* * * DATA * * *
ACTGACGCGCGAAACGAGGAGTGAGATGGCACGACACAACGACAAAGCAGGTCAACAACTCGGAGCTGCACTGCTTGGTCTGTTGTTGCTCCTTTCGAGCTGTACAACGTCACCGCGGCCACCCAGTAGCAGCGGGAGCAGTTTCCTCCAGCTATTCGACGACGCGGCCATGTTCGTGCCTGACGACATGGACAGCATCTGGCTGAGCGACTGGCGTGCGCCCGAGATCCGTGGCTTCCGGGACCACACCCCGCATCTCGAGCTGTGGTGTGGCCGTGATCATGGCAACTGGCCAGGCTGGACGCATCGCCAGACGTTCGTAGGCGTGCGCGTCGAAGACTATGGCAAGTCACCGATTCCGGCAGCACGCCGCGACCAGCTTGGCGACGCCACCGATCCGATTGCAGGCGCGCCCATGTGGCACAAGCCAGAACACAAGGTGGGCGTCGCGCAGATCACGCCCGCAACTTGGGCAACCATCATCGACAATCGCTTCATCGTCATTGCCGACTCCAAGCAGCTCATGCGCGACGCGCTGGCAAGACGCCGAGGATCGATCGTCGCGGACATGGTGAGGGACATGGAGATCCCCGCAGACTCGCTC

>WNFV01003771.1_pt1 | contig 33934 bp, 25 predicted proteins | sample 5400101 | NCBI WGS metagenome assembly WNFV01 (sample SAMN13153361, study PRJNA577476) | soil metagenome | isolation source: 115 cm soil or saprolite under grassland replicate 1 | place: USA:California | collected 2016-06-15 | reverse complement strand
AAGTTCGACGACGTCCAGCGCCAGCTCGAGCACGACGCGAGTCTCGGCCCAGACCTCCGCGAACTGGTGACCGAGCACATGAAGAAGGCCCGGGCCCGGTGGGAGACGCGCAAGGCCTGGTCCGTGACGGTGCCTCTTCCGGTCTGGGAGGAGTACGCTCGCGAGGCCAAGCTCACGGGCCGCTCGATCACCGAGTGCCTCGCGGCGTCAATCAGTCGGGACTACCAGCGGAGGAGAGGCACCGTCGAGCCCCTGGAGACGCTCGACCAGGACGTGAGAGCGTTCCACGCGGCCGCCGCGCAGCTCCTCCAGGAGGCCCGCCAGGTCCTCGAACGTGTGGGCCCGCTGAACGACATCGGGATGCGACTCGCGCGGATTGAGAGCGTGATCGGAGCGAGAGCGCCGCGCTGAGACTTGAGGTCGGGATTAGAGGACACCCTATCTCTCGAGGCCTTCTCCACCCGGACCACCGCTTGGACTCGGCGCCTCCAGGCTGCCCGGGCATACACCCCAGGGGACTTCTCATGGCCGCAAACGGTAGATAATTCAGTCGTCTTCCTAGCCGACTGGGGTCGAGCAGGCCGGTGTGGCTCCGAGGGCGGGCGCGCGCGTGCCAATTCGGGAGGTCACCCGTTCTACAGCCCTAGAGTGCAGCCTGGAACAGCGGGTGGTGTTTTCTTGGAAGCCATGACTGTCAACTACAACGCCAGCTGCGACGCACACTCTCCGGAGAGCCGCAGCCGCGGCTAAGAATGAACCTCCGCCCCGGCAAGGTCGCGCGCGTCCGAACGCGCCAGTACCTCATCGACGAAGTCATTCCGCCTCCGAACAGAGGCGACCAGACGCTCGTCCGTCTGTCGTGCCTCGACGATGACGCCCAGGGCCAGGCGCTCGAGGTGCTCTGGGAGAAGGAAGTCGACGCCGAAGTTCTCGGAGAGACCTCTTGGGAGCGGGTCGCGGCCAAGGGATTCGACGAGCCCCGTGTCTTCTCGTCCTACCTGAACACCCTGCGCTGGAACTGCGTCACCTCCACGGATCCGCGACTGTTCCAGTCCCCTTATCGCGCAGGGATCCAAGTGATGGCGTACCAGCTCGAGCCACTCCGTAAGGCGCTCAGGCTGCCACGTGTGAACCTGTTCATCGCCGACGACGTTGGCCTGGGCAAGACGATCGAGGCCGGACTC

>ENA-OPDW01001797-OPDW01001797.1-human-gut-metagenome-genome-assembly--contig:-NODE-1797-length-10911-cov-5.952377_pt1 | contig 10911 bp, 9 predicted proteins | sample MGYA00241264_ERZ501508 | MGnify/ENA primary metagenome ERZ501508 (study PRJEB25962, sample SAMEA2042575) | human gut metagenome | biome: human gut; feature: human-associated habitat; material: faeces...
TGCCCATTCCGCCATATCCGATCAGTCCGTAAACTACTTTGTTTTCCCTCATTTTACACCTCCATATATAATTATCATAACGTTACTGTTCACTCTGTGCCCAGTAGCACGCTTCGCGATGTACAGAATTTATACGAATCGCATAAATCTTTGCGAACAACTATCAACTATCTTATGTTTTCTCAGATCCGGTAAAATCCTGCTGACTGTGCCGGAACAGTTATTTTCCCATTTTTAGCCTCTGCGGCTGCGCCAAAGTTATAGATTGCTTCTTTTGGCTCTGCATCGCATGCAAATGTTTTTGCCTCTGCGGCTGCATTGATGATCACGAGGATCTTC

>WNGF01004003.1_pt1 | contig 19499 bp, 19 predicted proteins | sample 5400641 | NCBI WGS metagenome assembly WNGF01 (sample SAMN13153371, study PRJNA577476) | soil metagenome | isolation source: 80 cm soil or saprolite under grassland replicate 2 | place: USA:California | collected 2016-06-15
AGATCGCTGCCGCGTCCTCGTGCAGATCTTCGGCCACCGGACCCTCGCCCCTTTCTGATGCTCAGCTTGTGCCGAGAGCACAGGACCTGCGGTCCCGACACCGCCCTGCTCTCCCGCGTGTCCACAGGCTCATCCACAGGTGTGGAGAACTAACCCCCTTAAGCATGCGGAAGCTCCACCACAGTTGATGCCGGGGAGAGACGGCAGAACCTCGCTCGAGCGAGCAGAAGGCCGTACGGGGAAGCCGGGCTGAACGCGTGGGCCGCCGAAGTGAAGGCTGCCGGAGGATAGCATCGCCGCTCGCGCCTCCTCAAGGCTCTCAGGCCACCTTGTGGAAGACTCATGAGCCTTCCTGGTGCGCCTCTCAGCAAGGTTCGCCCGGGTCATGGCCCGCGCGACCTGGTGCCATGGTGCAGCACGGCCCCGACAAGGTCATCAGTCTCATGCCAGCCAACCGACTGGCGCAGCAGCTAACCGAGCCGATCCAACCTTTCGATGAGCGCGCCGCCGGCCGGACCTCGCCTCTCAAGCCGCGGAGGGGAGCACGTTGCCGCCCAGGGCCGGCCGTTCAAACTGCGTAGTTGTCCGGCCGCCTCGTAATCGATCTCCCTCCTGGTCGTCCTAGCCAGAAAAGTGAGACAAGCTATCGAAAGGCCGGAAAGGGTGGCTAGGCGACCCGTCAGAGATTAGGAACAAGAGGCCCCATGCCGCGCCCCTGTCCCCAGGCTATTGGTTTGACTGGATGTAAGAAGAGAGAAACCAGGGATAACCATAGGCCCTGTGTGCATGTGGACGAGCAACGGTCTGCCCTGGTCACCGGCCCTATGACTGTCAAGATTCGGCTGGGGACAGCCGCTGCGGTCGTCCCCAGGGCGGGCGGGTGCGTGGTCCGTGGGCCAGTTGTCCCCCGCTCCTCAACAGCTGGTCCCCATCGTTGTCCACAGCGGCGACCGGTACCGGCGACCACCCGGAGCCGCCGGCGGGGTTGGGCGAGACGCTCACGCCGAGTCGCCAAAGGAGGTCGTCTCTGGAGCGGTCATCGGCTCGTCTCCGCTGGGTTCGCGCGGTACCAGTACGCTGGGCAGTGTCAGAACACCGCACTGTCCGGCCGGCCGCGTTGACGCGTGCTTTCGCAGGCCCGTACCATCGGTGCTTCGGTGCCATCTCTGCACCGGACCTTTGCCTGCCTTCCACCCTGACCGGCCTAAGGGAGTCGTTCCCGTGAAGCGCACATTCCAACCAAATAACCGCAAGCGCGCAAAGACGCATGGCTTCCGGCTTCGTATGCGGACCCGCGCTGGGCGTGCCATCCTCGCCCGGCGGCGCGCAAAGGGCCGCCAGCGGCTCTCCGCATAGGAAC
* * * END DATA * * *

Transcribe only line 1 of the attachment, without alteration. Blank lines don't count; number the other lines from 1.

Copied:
ACTGACGCGCGAAACGAGGAGTGAGATGGCACGACACAACGACAAAGCAGGTCAACAACTCGGAGCTGCACTGCTTGGTCTGTTGTTGCTCCTTTCGAGCTGTACAACGTCACCGCGGCCACCCAGTAGCAGCGGGAGCAGTTTCCTCCAGCTATTCGACGACGCGGCCATGTTCGTGCCTGACGACATGGACAGCATCTGGCTGAGCGACTGGCGTGCGCCCGAGATCCGTGGCTTCCGGGACCACACCCCGCATCTCGAGCTGTGGTGTGGCCGTGATCATGGCAACTGGCCAGGCTGGACGCATCGCCAGACGTTCGTAGGCGTGCGCGTCGAAGACTATGGCAAGTCACCGATTCCGGCAGCACGCCGCGACCAGCTTGGCGACGCCACCGATCCGATTGCAGGCGCGCCCATGTGGCACAAGCCAGAACACAAGGTGGGCGTCGCGCAGATCACGCCCGCAACTTGGGCAACCATCATCGACAATCGCTTCATCGTCATTGCCGACTCCAAGCAGCTCATGCGCGACGCGCTGGCAAGACGCCGAGGATCGATCGTCGCGGACATGGTGAGGGACATGGAGATCCCCGCAGACTCGCTC